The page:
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Preface

The major ideas in this little book are simple.

The reasoning is as follows: imposing punishment within the institution of law means the inflicting of pain, intended as pain. This is an activity which often comes in dissonance to esteemed values such as kindness and forgiveness. To reconcile these incompatibilities, attempts are sometimes made to hide the basic character of punishment. In cases where hiding is not possible, all sorts of reasons for intentional infliction of pain are given. One major effort in what follows is to describe, expose, and evaluate major features of these attempts, and to relate them to general social conditions.

None of the attempts to cope with the intended pain seems, however, to be quite satisfactory. Attempts to change the law-breaker create problems of justice. Attempts to inflict only a just measure of pain create rigid systems insensitive to individual needs. It is as if societies in their struggle with penal theories and practices oscillate between attempts to solve some unsolvable dilemmas.

My own view is that the time is now ripe to bring these oscillatory moves to an end by describing their futility and by taking a moral stand in favour of creating severe restrictions on the use of man-made pain as a means of social control. On the basis of experience from social systems with a minimal use of pain, some general conditions for a low level of pain infliction are extracted.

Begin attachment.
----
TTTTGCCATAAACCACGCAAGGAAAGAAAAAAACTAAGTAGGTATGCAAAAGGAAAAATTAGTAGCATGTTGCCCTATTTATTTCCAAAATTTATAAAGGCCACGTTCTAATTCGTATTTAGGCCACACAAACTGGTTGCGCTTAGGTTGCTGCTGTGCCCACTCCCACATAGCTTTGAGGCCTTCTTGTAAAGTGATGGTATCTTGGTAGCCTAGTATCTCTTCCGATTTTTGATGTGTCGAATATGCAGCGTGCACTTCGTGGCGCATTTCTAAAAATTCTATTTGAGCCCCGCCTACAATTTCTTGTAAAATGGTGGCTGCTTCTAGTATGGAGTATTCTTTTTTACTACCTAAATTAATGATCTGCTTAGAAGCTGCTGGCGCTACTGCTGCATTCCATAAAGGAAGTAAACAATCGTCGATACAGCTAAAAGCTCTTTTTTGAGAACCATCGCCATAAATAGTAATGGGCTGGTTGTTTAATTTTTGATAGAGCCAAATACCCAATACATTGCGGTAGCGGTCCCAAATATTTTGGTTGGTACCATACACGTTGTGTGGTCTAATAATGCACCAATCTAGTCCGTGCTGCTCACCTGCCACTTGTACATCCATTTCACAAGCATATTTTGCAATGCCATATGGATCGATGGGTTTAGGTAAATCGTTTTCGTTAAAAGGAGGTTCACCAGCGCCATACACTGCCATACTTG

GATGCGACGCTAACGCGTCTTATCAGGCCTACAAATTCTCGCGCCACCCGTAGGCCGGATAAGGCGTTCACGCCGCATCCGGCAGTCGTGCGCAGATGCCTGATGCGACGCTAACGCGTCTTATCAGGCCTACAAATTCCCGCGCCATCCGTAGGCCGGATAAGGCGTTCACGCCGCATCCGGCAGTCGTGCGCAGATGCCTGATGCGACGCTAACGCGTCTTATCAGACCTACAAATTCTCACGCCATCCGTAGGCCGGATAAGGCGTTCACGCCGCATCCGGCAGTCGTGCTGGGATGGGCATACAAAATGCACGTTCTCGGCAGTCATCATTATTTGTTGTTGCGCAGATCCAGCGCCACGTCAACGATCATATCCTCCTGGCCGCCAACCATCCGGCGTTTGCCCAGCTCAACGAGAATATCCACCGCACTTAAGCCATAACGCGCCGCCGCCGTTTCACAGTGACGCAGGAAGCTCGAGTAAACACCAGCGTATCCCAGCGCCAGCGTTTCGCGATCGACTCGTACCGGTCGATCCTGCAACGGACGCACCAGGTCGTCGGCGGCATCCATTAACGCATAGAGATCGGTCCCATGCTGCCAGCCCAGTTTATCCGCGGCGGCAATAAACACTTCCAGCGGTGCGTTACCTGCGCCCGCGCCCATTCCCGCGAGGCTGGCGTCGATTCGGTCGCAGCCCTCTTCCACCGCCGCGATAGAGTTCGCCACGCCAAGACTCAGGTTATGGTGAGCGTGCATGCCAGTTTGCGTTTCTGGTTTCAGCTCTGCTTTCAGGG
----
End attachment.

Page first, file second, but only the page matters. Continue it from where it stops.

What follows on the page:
If pain is to be applied, it has to be pain without a manipulative purpose and in a social form resembling that which is used when people are in deep sorrow. This might lead to a situation where punishment for crime evaporated. Where that happened, basic features of the State would also have evaporated. Formulated as an ideal, this situation might be just as valuable to make explicit and to keep in mind as situations where kindness and humanity reign -- ideals never to be reached, but something to stretch towards.

I am grateful to so many friends and colleagues who have helped. All Souls College, Oxford, functioned as a sanctuary during parts of the work, and Roger Hood and Adam Podgorecki gave friendship and advice. Louk Hulsman and Herman Bianchi have acted as important sources of inspiration from Holland. Rick Abel, Kettil Bruun, Andrew von Hirsch, and Stan Wheeler have offered helpful criticism of a first draft of the manuscript. Grants from the German Marshall Foundation and the Scandinavian Research Council for Criminology, provided the opportunity for a meeting in June 1980 where examples of participatory justice were thoroughly discussed.

Nonetheless, it is a book from Scandinavia. By writing in a foreign language, one comes in a way closer to home. From here I have most of my experiences. And here I receive, year after year, generous criticism and encouragement. For this particular manuscript, I have received valuable help from Vigdis and Lindis Charlotte Christie, Tove Stang Dahl, Kjersti Ericsson, Sturla Falck, Hedda Giertsen, Cecilie H°igÔrd, Per Ole Johansen, Leif Petter Olaussen, Annika Snare, Per Stangeland and Dag ěsterberg. I have not always listened to my advisers, so none of them are responsible for defects in the final product.

Oslo, March 1981

Nils Christie

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